Fruit/berry by-products showed desirable antimicrobial activity: Shepherd inhibited 2, sea buckthorn—3, blueberries—5, and raspberries—7 pathogens from the 10 tested. Finally, in this study, shepherd by-products, and the obtained results showed that the tested by-products were very promising antimicrobial ingredients for nutraceuticals, pharmaceuticals, and food formulations.

3.3. Overall Acceptability and Emotions Induced for Consumers by the Prepared Enriched with Wheat Bran Beverages

The overall acceptability and emotions induced for consumers by the prepared beverages enriched with extruded and fermented wheat bran (WB) are shown in Table 6. Comparing the overall acceptability of the prepared beverages enriched with the different treated WB, the highest overall acceptability of the samples, prepared with 10 g of the extruded and fermented WB, is shown (7.9 points).
Today, scientific interest focuses not just on food’s nutritional and functional value, but also on food-induced emotional responses, because, emotions are closely related to consumers’ food choices [106,107]. It has been published that the disliking of unknown and/or non-traditional foods is strongly related to negative emotions [108]. It is also known that positive emotions, such as joy, happiness, and satisfaction, have a significant positive correlation with food’s sensory properties [109]. According to Dalenberg et al. [110], emotional responses better-characterised food choices in comparison with liking. However, in comparison with other affective feelings, emotions were characterised by high intensity, rapid change, and were short-lasting [111].
In this study, between overall acceptability and the emotion “disgusted” was induced for consumers by the prepared beverages enriched with extruded and fermented WB, but very weak positive correlations were found (r = 0.1467), as well as weak positive correlations between overall acceptability and emotions “neutral”, “happy”, “sad”, and “angry” were found (r = 0.2430, r = 0.2105, r = 0.2705, and r = 0.2439, respectively). The strongest (positive moderate) correlation between the overall acceptability and emotion “scared” was found (r = 0.5295). According to the results obtained, for the further experiment, samples prepared with 10 g of the extruded and fermented WB was chosen, as they showed the highest overall acceptability.

3.4. Overall Acceptability and Emotions Induced for Consumers by the Prepared Beverages Enriched with Wheat Bran and Fruits/Berries By-Product Beverages

Overall acceptability and emotions induced for consumers by the prepared beverages enriched with extruded and fermented WB and fruit/berry by-products are shown in Table 7. In comparison, different beverage groups prepared with different types of berries, in most of the cases (except sea buckthorn), by increasing the berries’ content, the beverages’ overall acceptability was increased, and the highest overall acceptability of the samples, prepared with 5.0 and 7.5 g of blueberry by-products was found (on average, 9.5 points).
Evaluation of the induced emotions by brands, packaging, etc. is generally performed to obtain information about product sales, brand loyalty, and consumer satisfaction [112]. However, the study of emotions induced by unpackaged foods and beverages in response to their sensory properties is more recent and very important for the development of product innovations [113,114]. It is suggested that the sensory properties of a product may correlate with emotions, and for this reason, a greater understanding of the relationship between sensory characteristics and emotions has become very important [115,116].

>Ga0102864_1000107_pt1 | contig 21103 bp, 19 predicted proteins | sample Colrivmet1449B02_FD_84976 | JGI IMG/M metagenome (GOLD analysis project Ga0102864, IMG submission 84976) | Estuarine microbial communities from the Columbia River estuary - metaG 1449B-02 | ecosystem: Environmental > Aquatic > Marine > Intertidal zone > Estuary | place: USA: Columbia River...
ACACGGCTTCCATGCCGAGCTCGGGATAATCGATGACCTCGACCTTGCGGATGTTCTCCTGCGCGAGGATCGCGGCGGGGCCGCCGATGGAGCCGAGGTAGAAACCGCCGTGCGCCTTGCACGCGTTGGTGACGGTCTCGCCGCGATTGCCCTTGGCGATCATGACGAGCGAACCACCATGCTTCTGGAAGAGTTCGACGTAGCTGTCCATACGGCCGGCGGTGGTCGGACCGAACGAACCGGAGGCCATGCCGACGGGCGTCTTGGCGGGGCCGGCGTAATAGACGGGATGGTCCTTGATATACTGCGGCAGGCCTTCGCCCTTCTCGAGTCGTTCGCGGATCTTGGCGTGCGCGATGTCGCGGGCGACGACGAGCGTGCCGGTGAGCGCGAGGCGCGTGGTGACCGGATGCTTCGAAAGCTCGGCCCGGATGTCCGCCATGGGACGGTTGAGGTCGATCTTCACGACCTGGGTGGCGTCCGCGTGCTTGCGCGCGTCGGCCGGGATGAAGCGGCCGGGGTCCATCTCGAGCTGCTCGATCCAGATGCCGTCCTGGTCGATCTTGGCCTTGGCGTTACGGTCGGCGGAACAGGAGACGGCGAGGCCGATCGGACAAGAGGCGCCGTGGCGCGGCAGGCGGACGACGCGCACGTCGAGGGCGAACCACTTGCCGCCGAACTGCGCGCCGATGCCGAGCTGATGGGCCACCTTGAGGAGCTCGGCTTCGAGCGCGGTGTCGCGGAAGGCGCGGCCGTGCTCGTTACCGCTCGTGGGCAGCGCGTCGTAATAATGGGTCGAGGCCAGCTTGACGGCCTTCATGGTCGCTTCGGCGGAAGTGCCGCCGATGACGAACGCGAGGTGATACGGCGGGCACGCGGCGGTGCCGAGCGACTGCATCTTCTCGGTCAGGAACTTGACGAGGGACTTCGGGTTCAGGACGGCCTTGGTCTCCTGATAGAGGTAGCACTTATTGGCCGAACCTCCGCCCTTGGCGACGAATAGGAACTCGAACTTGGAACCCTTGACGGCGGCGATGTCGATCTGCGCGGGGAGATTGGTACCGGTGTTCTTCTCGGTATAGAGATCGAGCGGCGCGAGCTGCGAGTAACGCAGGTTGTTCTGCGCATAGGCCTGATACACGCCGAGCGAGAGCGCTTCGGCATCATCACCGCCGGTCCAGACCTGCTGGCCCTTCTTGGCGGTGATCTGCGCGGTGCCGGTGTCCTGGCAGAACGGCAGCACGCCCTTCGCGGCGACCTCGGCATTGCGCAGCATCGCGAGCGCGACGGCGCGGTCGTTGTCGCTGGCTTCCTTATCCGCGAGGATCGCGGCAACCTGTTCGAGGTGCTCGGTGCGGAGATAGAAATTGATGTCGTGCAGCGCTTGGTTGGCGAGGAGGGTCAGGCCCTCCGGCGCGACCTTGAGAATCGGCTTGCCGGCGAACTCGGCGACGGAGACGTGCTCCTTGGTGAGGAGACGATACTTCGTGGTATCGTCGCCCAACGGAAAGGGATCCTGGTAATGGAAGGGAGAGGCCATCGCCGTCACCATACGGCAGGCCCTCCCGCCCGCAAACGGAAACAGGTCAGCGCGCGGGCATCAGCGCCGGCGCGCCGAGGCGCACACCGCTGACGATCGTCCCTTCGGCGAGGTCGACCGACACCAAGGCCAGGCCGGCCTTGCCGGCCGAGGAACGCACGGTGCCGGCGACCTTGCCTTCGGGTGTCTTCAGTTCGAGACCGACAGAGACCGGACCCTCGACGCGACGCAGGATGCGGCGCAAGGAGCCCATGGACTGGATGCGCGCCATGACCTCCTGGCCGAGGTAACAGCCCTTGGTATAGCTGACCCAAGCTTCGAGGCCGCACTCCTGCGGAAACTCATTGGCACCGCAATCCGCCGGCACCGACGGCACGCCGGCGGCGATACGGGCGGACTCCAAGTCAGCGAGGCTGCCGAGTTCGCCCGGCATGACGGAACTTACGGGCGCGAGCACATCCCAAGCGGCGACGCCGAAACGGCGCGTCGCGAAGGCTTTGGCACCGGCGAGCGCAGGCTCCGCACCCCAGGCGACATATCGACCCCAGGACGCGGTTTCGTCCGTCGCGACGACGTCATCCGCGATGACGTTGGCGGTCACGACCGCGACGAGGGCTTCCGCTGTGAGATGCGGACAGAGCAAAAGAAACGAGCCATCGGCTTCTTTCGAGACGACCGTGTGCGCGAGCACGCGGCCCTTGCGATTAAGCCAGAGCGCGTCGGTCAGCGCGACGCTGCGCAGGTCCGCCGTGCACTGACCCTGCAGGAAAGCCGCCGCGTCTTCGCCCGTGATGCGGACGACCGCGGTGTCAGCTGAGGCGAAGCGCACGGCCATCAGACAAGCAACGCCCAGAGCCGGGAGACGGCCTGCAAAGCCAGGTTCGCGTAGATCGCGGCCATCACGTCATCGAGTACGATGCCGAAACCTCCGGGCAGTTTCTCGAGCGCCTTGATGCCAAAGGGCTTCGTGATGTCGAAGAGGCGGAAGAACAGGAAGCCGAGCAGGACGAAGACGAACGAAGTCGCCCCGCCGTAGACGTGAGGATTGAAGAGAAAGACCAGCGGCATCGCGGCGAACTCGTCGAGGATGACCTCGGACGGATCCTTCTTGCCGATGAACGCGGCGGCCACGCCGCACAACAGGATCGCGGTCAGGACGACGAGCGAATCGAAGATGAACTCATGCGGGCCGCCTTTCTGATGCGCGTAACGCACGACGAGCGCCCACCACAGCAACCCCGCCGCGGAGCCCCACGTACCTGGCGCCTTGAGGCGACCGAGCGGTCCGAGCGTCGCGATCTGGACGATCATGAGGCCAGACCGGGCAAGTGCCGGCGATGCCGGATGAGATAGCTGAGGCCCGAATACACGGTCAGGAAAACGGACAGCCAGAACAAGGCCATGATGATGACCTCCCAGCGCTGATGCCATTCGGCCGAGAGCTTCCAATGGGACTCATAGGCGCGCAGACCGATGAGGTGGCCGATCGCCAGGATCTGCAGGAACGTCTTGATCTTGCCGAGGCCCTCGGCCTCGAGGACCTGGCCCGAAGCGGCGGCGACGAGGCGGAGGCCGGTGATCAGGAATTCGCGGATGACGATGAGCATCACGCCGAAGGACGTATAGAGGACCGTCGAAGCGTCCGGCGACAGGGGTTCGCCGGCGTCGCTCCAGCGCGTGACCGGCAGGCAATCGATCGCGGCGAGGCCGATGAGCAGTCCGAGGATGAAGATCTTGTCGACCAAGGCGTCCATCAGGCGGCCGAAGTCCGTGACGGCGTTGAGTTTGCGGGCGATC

In this study, between overall acceptability and the emotion “happy” induced for consumers by the prepared beverages enriched with extruded and fermented WB and berries, there was a very strong positive correlations were found (r = 0.8525), as well as a strong negative correlation between overall acceptability and emotion “angry” was found (r = −0.6842). Moderate negative correlations between the overall acceptability and emotions “disgusted” and “contempt” were found (r = −0.4134 and r = −0.4134, respectively). Between overall acceptability and emotions “neutral” and “sad” very weak positive correlations were found (r = 0.1136 and r = 0.1973, respectively). According to overall acceptability results, for the further experiments, samples prepared with 20 g 50 mL−1 of WB and with the addition of 5.0 g 50 mL−1 of sea buckthorn and 7.5 g 50 mL−1 of shepherd, raspberries and blueberries were selected.
In the last decade, evaluation of emotions has been widely applied by the beverage industry in the product development cycle, for product improvement and optimisation, and changes in the formulation [117,118]. However, the literature in this area of application is scarce, since most manufacturers use this information internally to achieve a technical advantage against other competitors in the market [117]. Thomson et al. [119] published that specific sensory characteristics are associated with emotional conceptualisations in unbranded samples of dark chocolate, including associations of “cocoa” with “powerful” and “energetic”, “bitter” with “confident”, “adventurous” and “masculine”, and “creamy” and “sweet” with “fun”, “comforting” and “easy-going”. However, Thomson et al. did not compare hedonic and emotional responses; for this reason, it is not possible to determine sensory-emotion linkages. However, a correlation between acceptability and emotional associations in food and beverages was reported [114,120,121,122,123,124].